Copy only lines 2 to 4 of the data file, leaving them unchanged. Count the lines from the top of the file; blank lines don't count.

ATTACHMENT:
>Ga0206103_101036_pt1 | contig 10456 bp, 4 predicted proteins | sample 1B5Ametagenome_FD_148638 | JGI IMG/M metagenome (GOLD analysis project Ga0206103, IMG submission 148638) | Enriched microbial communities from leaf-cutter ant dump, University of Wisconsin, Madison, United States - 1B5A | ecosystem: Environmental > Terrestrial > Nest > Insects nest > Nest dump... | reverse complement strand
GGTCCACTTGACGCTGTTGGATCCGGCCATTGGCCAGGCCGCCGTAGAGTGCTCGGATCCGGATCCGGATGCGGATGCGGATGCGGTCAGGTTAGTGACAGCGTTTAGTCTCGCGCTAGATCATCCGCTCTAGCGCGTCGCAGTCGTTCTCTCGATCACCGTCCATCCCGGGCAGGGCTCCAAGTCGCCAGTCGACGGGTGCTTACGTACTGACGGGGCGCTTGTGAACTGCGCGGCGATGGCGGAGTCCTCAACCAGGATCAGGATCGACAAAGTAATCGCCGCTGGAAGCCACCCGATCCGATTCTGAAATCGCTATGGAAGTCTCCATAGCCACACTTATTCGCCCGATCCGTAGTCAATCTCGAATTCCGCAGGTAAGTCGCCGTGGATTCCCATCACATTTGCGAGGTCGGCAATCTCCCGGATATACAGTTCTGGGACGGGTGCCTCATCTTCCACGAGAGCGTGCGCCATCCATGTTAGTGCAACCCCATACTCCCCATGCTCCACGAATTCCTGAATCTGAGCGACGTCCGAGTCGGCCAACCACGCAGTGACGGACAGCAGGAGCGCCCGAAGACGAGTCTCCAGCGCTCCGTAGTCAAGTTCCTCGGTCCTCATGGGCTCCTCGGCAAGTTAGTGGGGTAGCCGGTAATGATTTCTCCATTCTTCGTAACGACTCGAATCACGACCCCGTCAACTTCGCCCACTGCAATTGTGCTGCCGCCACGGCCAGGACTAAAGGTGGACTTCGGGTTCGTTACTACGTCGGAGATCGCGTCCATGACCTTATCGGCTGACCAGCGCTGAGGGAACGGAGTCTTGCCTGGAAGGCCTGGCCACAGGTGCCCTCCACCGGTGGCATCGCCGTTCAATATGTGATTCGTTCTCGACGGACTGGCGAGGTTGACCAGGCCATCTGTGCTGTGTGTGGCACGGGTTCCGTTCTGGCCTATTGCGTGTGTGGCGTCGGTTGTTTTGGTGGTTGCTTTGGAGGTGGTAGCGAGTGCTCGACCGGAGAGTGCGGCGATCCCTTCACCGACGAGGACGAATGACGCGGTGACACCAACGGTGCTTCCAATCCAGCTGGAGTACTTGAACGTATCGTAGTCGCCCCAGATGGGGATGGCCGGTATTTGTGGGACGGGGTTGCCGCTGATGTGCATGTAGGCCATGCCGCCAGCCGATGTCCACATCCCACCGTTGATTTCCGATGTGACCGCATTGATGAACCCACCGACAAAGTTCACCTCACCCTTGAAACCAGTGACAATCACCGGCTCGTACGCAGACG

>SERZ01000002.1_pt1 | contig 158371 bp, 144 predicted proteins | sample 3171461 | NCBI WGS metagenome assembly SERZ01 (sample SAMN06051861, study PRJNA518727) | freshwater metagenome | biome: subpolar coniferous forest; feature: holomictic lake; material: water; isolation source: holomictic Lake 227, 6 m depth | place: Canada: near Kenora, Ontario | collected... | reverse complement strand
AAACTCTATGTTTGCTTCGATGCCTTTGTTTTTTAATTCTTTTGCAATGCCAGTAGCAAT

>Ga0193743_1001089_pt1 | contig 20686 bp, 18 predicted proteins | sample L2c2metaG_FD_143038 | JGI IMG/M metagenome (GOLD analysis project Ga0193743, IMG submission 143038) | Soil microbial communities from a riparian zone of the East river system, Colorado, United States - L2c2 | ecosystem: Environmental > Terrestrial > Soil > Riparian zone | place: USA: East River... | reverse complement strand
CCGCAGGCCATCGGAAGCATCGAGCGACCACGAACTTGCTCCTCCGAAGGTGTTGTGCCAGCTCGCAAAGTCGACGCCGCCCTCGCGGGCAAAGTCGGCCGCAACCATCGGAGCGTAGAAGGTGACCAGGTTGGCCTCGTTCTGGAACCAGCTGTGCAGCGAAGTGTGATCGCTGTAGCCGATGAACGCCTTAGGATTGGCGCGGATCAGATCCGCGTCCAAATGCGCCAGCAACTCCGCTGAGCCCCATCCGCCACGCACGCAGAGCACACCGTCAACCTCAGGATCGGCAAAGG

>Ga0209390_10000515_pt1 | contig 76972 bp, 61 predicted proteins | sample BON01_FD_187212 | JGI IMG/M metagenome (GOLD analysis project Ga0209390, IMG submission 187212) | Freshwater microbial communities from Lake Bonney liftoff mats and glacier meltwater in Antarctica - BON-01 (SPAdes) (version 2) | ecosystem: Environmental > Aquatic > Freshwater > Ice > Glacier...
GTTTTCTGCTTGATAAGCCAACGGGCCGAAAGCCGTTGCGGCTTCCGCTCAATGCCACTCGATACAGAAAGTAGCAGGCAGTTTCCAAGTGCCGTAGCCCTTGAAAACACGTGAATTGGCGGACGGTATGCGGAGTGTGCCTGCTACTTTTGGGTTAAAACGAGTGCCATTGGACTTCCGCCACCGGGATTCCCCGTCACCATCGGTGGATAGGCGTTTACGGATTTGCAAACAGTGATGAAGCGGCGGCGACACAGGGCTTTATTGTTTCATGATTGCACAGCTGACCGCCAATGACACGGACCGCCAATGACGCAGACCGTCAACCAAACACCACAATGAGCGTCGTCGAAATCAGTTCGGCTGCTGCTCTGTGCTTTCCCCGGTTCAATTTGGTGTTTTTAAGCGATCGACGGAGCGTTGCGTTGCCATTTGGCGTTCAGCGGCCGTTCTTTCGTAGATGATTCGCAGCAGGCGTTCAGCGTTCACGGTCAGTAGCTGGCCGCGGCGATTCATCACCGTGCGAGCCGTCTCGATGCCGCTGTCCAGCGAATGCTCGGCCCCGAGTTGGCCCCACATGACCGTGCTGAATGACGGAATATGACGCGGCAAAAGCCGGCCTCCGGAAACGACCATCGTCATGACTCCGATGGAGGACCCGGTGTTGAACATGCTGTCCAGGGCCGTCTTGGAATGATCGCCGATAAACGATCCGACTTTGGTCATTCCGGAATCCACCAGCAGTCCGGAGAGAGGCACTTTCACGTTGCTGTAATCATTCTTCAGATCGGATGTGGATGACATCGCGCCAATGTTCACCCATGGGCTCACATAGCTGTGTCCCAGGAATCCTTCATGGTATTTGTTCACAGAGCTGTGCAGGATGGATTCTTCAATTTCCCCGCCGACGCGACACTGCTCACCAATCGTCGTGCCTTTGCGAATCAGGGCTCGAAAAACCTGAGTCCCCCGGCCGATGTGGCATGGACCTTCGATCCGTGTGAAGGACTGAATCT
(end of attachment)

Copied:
GGTCCACTTGACGCTGTTGGATCCGGCCATTGGCCAGGCCGCCGTAGAGTGCTCGGATCCGGATCCGGATGCGGATGCGGATGCGGTCAGGTTAGTGACAGCGTTTAGTCTCGCGCTAGATCATCCGCTCTAGCGCGTCGCAGTCGTTCTCTCGATCACCGTCCATCCCGGGCAGGGCTCCAAGTCGCCAGTCGACGGGTGCTTACGTACTGACGGGGCGCTTGTGAACTGCGCGGCGATGGCGGAGTCCTCAACCAGGATCAGGATCGACAAAGTAATCGCCGCTGGAAGCCACCCGATCCGATTCTGAAATCGCTATGGAAGTCTCCATAGCCACACTTATTCGCCCGATCCGTAGTCAATCTCGAATTCCGCAGGTAAGTCGCCGTGGATTCCCATCACATTTGCGAGGTCGGCAATCTCCCGGATATACAGTTCTGGGACGGGTGCCTCATCTTCCACGAGAGCGTGCGCCATCCATGTTAGTGCAACCCCATACTCCCCATGCTCCACGAATTCCTGAATCTGAGCGACGTCCGAGTCGGCCAACCACGCAGTGACGGACAGCAGGAGCGCCCGAAGACGAGTCTCCAGCGCTCCGTAGTCAAGTTCCTCGGTCCTCATGGGCTCCTCGGCAAGTTAGTGGGGTAGCCGGTAATGATTTCTCCATTCTTCGTAACGACTCGAATCACGACCCCGTCAACTTCGCCCACTGCAATTGTGCTGCCGCCACGGCCAGGACTAAAGGTGGACTTCGGGTTCGTTACTACGTCGGAGATCGCGTCCATGACCTTATCGGCTGACCAGCGCTGAGGGAACGGAGTCTTGCCTGGAAGGCCTGGCCACAGGTGCCCTCCACCGGTGGCATCGCCGTTCAATATGTGATTCGTTCTCGACGGACTGGCGAGGTTGACCAGGCCATCTGTGCTGTGTGTGGCACGGGTTCCGTTCTGGCCTATTGCGTGTGTGGCGTCGGTTGTTTTGGTGGTTGCTTTGGAGGTGGTAGCGAGTGCTCGACCGGAGAGTGCGGCGATCCCTTCACCGACGAGGACGAATGACGCGGTGACACCAACGGTGCTTCCAATCCAGCTGGAGTACTTGAACGTATCGTAGTCGCCCCAGATGGGGATGGCCGGTATTTGTGGGACGGGGTTGCCGCTGATGTGCATGTAGGCCATGCCGCCAGCCGATGTCCACATCCCACCGTTGATTTCCGATGTGACCGCATTGATGAACCCACCGACAAAGTTCACCTCACCCTTGAAACCAGTGACAATCACCGGCTCGTACGCAGACG

>SERZ01000002.1_pt1 | contig 158371 bp, 144 predicted proteins | sample 3171461 | NCBI WGS metagenome assembly SERZ01 (sample SAMN06051861, study PRJNA518727) | freshwater metagenome | biome: subpolar coniferous forest; feature: holomictic lake; material: water; isolation source: holomictic Lake 227, 6 m depth | place: Canada: near Kenora, Ontario | collected... | reverse complement strand
AAACTCTATGTTTGCTTCGATGCCTTTGTTTTTTAATTCTTTTGCAATGCCAGTAGCAAT